We are running down favorite reads of 2013 from Quarterly Conversation contributors. This list comes from Scott Esposito, who edits The Quarterly Conversation.
To read all entries in this series, click here.
I read these in preparation for an essay I wrote on Murnane for the journal Music & Literature (in itself a favorite read). The short novel The Plains is the book many consider to be Murnane’s finest. For me, he’s all about making maps of memory out of words, and The Plains may very well have the most challenging, irrational geography of them all. It is remarkable and beautiful, quotable on almost every page. I also read his collection of short prose, A History of Books. I frankly don’t know what to call these works: essays, short stories, memoir . . . none of those and all of them seem right.
A remarkable book for so many reasons, but my favorite—seeing the day-to-day life of a true outsider genius, to watch this great man find his artistic way, develop a circle of trusted friends, and discover the true meaning of his life’s work.
This volume is all about how Knausgaard falls in love with the woman he eventually marries, and it is foremost an extremely insightful, very moving and passionate description of the first months of a deep romance. But there is so much more in this book. Here Knausgaard invokes Dostoevsky and talks about his desires to live as an Ubermensch, versus the conformist dictates of modern society (as well as what he fears are his own inclinations toward conformism). It is a very honest, serious discussion of this question, the scenes in which he embodies this conversation on the page are among my favorites of the first three books of the sextet.
2013 will forever be remembered as the year I first read Virginia Woolf’s The Waves. What else is there to say? This is one of the greatest books I will ever read. Six individuals collectively narrating their lives as one long mutual monologue, aging from children to seniors. Woolf masters, simply masters, six individuals who, collectively approach universality. A true masterwork by one of the 20th century’s most radiant geniuses.
Marilynne Robinson has an awful lot to say about myth, science, America, literature, creativity, religion, the academy . . . she says it very well here, and frequently very originally. These pieces will re-arrange your mind, and the writing is beautiful.
This book is at once three things: an immaculately styled novel; a riddle on the level of Borges; and a compelling and original vision of hell. This is the sort of book you can live inside for quite some time.
This novel does a very rare thing: it is unabashedly and passionately political (and not only that, discussing the most important subject of our time—September 11, 2001 and the utterly destructive and futile War on Terror it unleashed), yet this politicking does not in the least diminish its literary experimentalism, which is of the highest order. A book that makes high art and high politics coexist—I never knew it could be done until Peter Dimock did it.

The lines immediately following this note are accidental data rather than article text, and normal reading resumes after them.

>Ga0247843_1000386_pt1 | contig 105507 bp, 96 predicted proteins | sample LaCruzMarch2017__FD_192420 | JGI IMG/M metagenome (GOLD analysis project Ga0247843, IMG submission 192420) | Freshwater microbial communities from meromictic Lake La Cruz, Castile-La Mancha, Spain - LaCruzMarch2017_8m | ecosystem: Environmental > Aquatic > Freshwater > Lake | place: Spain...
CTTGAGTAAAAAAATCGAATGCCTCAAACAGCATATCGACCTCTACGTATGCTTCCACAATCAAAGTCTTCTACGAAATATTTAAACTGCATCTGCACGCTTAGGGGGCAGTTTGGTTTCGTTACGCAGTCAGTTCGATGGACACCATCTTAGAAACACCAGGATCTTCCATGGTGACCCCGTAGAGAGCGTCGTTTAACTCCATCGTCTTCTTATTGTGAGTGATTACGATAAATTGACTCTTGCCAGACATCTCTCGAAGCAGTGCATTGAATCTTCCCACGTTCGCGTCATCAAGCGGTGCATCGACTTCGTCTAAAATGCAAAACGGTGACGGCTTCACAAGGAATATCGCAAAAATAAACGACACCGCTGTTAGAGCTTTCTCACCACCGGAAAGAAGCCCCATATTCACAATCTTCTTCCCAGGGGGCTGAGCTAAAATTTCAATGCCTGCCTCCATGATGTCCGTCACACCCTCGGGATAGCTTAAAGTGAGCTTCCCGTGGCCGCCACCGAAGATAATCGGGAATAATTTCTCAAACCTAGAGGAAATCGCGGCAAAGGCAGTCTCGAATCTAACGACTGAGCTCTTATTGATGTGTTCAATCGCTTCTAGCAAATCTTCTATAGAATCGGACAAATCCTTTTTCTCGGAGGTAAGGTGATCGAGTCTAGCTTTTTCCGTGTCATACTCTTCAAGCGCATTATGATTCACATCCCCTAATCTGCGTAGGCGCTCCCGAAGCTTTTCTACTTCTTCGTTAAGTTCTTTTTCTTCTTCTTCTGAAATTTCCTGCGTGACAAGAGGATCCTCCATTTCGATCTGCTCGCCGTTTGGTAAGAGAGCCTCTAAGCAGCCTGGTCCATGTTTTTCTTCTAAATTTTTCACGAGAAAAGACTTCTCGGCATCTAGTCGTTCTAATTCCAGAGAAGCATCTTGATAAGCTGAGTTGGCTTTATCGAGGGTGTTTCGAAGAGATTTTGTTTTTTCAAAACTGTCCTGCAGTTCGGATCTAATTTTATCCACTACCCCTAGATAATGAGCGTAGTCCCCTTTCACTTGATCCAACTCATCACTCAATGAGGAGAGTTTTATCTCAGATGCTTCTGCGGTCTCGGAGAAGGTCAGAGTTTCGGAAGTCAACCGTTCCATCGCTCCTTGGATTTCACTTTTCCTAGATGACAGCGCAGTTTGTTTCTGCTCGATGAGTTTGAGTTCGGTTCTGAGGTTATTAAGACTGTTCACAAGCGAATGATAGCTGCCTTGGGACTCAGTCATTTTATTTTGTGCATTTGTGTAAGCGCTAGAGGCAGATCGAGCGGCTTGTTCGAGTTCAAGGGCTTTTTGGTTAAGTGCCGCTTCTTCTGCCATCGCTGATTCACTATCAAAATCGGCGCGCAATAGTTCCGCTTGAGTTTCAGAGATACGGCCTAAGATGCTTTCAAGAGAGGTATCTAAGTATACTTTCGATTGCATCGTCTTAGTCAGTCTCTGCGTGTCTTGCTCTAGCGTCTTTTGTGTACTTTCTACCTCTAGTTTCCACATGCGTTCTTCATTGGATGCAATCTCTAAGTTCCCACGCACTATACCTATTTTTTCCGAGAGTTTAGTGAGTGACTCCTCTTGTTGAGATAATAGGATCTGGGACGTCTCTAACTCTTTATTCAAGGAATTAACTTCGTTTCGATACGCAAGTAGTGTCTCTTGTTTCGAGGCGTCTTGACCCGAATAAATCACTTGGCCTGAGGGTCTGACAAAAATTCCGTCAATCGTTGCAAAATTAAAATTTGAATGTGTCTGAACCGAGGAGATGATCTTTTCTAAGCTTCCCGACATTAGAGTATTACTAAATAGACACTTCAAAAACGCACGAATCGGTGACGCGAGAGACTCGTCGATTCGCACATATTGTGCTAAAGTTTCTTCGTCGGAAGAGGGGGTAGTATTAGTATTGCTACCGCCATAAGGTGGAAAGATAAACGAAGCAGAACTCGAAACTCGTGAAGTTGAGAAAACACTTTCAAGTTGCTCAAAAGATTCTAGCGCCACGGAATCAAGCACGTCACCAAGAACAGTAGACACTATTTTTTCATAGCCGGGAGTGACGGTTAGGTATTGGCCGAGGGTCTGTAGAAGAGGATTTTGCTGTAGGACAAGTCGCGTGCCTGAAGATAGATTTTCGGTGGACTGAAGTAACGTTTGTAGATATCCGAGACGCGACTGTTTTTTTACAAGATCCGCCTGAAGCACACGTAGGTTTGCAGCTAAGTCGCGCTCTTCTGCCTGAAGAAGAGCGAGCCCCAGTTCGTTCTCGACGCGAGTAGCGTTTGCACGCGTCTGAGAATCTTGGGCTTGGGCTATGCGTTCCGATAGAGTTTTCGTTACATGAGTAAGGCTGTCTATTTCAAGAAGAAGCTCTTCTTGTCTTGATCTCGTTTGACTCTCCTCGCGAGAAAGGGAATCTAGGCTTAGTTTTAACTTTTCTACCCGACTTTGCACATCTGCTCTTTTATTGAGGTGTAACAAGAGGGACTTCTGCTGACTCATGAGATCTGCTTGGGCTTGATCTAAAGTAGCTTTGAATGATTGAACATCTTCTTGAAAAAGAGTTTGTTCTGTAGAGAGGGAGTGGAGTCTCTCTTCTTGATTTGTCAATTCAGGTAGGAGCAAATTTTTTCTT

2013 was also the year that I got deeply in to Maurice Blanchot’s essays, namely The Gaze of Orpheus and Other Essays (in Lydia Davis’s translation) and The Infinite Conversation. There is so much to say about these works . . . I think I most appreciate Blanchot’s deep insights into what precisely writing is—how it occurs and what it means for the life of the writer—as well as his use of Western myth and archetype to articulate this process and the experience of reading.
Read “Axolotl” first, because it’s the first story in there and because you really owe yourself. If at that point you don’t feel like reading further, the next step would be to have your head examined.
I read this slim masterpiece in a few spellbound hours. From the epigraphs all the way through to the very last line, it was one of the most passionate, aesthetically whole books I read this year. Here form and substance are just as they should be—clearly and unambiguously one, just as thoroughly as the two bodies that entwine on almost every page (though never growing tiresome). A book that requires a most uncommonly honest author, a book of true insight into one of the rarest, most fleeting parts of the human condition.
Most anything you read by Balzac will be better than things not by him. That is just the way it is. His books always seem to begin with some description on French life that is utterly beside the point from perspective of plot yet is so aesthetically appealing that it just has to be in there. For The Girl with the Golden Eyes it’s a description of Parisian life; for Colonel Chabert, it’s the dialogue of clerks in a law office, showing just how amazing merely doing one’s job can be.
This is a collection of Sebald’s early essays. They stand somewhere between the academic criticism he wrote for the first decades of his life and the increasingly strange critical narratives he wrote in the last decades. A bridge I didn’t want to cross so much as gaze out from.
Before tackling this sizable book I hadn’t read much of Bolaño in Spanish, and nor had I read many of his short stories. So I was doubly in for a treat.
This book is a vault that opens up to contain an entire world. The question Krasznahorkai seeks to answer is how substances of this Earth become divine—that is, not of it—merely by the force of human artistry and the processes of civilization. For anyone who has ever stared at a grand work of art and felt all else in the world strip away for a moment, this book is for you.